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stairway house nendo sixtysix magazine

Photo courtesy of nendo.jp

A larger-than-life staircase makes this nendo-designed Tokyo home a sculptural feat.

+ Called Stairway House, the home includes a large sculptural staircase that begins outside, pierces through the glass front facade, and continues up to the third floor.

+ Oki Sato, nendo founder, designed the staircase as a way to separate the multi-generational family’s space while still keeping them connected.

ronan erwan bouroullec sixtysix magazine

“I’m obsessed with my projects, so they’re always with me,” says Erwan Bouroullec, right. The Bouroullec brothers explain their creative process as we tour their Paris atelier. Photo by Élodie Daguin

In other design news, Ronan Bouroullec shares how he leverages Instagram as a journal of his creative process.

+ As part of Friedman Benda’s “Design in Dialogue” series, Ronan sat down and discussed collaboration, communication, and more, calling Instagram an “extraordinary medium” for his work.

+ “I think it’s hard to imagine that it takes four years to develop a chair, or a gazebo, or a jewel,” he said in the interview. “And so showing things in stages, showing my fabrication process—the discipline is a frustrating process. One day you think you’ve had a great idea; the next you feel like an idiot because on reflection you can’t really justify it … And so translating how this discipline is a slow discipline [on Instagram], I think that’s of interest. It allows you to get things across: the approach, the difficulty, the questioning. I think it translates that well.”

sixtysix mag sou fujimoto serpentine gallery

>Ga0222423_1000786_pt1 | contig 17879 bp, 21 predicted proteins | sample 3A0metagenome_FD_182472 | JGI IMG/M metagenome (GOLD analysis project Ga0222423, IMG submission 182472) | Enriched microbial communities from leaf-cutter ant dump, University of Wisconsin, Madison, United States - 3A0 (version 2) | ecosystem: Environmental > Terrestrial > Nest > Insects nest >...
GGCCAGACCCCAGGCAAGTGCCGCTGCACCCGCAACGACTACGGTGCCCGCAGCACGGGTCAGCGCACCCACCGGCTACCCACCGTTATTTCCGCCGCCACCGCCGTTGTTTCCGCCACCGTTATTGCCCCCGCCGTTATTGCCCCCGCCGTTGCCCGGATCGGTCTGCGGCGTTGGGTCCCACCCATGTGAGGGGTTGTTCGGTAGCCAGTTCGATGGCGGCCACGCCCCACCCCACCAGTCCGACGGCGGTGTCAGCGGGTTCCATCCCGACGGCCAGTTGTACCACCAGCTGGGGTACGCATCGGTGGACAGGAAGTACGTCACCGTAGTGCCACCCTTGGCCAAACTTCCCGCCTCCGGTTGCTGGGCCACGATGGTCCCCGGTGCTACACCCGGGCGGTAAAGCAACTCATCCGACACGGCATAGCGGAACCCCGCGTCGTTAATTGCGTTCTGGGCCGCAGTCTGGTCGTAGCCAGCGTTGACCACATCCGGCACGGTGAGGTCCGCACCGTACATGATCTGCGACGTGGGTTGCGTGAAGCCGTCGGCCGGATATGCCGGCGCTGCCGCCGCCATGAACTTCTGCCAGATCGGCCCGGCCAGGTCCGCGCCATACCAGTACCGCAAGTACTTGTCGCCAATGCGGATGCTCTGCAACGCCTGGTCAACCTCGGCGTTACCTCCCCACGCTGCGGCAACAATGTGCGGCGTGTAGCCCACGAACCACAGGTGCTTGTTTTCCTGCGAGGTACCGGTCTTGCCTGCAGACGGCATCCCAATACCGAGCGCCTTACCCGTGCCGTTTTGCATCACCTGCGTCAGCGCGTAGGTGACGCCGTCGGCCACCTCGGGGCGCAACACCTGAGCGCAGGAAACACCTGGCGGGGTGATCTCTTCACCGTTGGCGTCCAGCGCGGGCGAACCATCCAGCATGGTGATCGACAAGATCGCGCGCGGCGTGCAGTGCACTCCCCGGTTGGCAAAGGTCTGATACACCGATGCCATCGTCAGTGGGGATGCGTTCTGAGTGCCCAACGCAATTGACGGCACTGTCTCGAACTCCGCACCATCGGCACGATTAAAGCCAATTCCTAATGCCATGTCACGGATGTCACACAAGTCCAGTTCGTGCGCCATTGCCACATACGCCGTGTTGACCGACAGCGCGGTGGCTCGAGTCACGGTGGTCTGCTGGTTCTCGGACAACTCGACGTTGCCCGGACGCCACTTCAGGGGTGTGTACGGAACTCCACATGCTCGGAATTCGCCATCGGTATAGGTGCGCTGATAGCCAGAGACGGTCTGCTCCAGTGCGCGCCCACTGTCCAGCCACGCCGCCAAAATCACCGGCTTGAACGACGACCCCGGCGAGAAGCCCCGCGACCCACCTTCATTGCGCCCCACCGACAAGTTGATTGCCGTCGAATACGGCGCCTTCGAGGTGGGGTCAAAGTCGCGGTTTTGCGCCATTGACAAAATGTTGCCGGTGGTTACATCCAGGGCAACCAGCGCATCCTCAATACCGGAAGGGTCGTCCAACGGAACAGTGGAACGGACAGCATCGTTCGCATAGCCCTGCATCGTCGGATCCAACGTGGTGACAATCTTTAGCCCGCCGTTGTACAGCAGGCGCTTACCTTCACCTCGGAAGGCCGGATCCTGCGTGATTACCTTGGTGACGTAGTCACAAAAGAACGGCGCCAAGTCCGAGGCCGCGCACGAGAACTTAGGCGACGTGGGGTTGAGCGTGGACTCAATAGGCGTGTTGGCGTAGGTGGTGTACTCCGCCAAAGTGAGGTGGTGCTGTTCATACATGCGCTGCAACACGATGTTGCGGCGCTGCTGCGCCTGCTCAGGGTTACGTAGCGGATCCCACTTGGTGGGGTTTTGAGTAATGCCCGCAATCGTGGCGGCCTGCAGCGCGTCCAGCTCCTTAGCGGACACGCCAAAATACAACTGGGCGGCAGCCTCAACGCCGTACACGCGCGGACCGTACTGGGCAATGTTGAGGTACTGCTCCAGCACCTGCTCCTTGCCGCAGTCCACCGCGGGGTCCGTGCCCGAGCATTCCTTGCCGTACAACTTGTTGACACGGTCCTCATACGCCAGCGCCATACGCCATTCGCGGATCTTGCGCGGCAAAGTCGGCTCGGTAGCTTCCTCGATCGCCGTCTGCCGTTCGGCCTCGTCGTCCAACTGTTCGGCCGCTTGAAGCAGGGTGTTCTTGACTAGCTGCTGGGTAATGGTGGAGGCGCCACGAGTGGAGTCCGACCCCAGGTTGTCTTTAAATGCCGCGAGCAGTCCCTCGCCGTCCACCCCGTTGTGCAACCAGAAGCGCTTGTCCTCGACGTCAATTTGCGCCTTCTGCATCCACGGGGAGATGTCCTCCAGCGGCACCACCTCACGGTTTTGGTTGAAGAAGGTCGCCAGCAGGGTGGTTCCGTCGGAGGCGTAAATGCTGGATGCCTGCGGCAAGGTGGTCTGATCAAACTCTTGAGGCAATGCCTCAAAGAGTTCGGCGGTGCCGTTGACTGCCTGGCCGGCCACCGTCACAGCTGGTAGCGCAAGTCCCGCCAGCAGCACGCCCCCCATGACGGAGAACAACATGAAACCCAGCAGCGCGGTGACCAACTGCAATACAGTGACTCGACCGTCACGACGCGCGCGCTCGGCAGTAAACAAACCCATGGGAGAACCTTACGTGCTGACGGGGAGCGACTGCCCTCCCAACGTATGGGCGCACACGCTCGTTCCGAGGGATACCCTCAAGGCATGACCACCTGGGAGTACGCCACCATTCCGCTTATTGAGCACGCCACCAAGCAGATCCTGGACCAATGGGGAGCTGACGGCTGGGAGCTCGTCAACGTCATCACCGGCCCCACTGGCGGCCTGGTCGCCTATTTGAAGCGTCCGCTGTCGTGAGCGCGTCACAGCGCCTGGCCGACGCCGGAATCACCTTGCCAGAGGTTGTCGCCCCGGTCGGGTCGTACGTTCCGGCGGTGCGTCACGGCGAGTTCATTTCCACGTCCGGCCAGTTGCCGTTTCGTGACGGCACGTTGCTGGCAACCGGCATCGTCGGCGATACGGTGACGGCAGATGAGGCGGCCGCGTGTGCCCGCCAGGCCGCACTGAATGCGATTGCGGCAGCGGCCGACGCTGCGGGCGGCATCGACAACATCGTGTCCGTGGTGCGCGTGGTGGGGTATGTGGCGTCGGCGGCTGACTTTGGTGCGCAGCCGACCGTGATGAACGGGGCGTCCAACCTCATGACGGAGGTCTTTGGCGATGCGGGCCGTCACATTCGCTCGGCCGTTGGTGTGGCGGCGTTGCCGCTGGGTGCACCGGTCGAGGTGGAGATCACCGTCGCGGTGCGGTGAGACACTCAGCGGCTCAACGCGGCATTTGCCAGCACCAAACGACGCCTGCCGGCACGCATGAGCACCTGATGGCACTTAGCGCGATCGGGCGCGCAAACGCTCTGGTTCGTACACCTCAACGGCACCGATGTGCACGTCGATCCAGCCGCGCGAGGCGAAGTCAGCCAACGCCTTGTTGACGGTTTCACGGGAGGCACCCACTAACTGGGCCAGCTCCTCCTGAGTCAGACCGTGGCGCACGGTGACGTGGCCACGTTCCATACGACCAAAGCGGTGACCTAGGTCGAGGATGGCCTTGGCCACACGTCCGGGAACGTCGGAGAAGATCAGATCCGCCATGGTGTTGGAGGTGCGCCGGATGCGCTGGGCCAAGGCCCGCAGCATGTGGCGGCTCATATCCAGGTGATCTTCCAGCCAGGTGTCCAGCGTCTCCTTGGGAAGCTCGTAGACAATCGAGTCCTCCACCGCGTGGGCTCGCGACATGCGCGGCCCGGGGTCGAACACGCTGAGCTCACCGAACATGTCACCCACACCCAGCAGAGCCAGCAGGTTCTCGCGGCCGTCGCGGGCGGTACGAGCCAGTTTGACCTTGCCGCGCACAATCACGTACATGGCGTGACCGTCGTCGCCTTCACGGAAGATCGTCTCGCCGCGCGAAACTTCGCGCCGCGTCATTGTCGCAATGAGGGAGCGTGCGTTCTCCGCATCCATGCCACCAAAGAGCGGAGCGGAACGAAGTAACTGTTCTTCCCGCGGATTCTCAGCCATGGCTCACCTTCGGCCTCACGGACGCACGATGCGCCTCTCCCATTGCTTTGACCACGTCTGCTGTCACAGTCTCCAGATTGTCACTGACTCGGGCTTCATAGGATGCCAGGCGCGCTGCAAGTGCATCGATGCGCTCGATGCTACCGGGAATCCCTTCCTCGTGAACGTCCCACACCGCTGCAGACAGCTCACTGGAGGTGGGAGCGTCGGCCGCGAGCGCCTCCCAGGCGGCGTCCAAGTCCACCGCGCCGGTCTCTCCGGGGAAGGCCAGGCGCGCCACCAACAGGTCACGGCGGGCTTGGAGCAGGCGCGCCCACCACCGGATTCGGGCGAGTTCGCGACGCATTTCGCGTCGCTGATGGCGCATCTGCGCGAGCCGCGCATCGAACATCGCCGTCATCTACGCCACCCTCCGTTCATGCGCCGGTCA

Sou Fujimoto’s Serpentine Gallery Pavilion in London in 2013. Photo by Iwan Baan

Theaster Gates will design the 2022 Serpentine Pavilion.

+ The Chicago-born urban planner-turned-artist will be the first nonarchitect commissioned for the esteemed Serpentine Pavilion.

+ Gates is known for civic activism and his socially minded practice. One of his best known projects, Dorchester Projects, began in 2006 when Gates started buying run-down buildings on Chicago’s South Side and collaborated with architects and designers to transform them into community and cultural centers.

l.ercolani stairway house nendo sixtysix magazine

Photo courtesy of L.Ercolani

L.Ercolani launches a new stain collection to modernize the heritage brand’s timeless designs.

+ The new Modern Tones collection from L.Ercolani, a division of the century-old British furniture manufacturer ercol, marks an intentional break with the brand’s storied tradition. The three new stains were developed by Art Director Christian Møller Andersen to complement the natural materials they are known for while breathing new life into its classic pieces.

+ “The new tones marry the brand’s historic past with L.Ercolani’s forward-thinking approach through an intense use of color. I wanted to use Lucian [Ercolani]’s mid-century designs as a foundation and build upon this idea of tactile warmth with richer tones, atypical of the time the pieces were originally designed,” Christian said in a release.

 

Here’s what to look forward to at this year’s Venice Architecture Biennale.

+ Responses to curator Hashim Sarkis’ “How will we live together?” question include a bamboo Majlis enclosure designed by bamboo architects Simón Vélez and Stefana Simic; SOM’s Moon Village, a sustainable community ecosystem on the moon; and architect Nicolas Laisné’s One Open Tower, a new model for urban living.

+ If you can’t attend in person, a group of pavilions from various countries teamed up to create Biennale Pavilions, an online platform for those wanting to experience the event from home.

 

natalie christensen stairway house nendo sixtysix magazine

Photo courtesy of nataliechristensenphoto.com

Photographer Natalie Christensen explores color and light in Santa Fe.

+ Moving to Santa Fe, New Mexico from Kentucky, Natalie focuses on the architecture of the Southwest, emphasizing geometric shapes and color in the area.

+ “I was immediately drawn to the light and the surreal qualities it creates in negative space. I began studying the color fields, geometric shapes, and juxtapositions created by the light and shadow,” she told Creative Boom.

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